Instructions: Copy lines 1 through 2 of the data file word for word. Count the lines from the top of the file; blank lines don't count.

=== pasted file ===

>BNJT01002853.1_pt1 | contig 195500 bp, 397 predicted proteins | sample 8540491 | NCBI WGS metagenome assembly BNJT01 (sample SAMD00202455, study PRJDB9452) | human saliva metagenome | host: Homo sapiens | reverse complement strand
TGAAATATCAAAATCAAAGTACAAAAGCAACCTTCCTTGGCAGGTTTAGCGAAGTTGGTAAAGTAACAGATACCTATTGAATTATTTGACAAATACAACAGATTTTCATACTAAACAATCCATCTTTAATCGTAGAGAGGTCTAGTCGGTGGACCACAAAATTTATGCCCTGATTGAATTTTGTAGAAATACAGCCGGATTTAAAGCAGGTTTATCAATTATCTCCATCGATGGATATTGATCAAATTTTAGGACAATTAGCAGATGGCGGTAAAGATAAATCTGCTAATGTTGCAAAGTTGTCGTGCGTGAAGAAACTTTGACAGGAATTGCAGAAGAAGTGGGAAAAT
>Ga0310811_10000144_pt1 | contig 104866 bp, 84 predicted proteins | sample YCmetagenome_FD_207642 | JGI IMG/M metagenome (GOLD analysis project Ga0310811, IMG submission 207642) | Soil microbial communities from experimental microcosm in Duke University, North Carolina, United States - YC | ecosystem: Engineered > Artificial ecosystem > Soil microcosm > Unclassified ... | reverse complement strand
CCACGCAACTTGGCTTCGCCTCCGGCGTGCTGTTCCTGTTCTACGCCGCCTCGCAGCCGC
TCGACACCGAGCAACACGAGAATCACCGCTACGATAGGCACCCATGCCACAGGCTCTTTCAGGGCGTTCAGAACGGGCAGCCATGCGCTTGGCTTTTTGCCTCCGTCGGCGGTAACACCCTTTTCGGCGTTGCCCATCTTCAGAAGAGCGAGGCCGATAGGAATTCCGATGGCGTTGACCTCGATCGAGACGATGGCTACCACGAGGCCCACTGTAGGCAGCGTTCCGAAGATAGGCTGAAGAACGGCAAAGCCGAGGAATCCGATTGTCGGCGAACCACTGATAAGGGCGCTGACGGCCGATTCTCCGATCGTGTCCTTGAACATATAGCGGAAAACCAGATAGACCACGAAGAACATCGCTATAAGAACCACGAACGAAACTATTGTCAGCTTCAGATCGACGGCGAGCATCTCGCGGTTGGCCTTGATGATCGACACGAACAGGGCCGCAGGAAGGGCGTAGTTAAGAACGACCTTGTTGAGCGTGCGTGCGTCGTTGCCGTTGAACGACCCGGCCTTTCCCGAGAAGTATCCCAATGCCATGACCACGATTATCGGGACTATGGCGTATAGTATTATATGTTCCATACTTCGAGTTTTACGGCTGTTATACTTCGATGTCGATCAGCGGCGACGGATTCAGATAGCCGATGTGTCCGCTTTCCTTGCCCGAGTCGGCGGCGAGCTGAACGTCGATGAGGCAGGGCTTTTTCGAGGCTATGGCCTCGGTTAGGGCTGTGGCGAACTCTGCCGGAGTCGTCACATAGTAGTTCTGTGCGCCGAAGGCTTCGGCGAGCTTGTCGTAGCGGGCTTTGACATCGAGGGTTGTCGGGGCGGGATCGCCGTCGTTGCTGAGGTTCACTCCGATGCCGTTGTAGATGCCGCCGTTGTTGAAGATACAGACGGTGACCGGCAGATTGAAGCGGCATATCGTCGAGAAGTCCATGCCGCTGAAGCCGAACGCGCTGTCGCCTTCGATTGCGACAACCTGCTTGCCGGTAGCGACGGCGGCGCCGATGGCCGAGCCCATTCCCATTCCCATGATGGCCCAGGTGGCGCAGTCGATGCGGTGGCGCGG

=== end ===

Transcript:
>BNJT01002853.1_pt1 | contig 195500 bp, 397 predicted proteins | sample 8540491 | NCBI WGS metagenome assembly BNJT01 (sample SAMD00202455, study PRJDB9452) | human saliva metagenome | host: Homo sapiens | reverse complement strand
TGAAATATCAAAATCAAAGTACAAAAGCAACCTTCCTTGGCAGGTTTAGCGAAGTTGGTAAAGTAACAGATACCTATTGAATTATTTGACAAATACAACAGATTTTCATACTAAACAATCCATCTTTAATCGTAGAGAGGTCTAGTCGGTGGACCACAAAATTTATGCCCTGATTGAATTTTGTAGAAATACAGCCGGATTTAAAGCAGGTTTATCAATTATCTCCATCGATGGATATTGATCAAATTTTAGGACAATTAGCAGATGGCGGTAAAGATAAATCTGCTAATGTTGCAAAGTTGTCGTGCGTGAAGAAACTTTGACAGGAATTGCAGAAGAAGTGGGAAAAT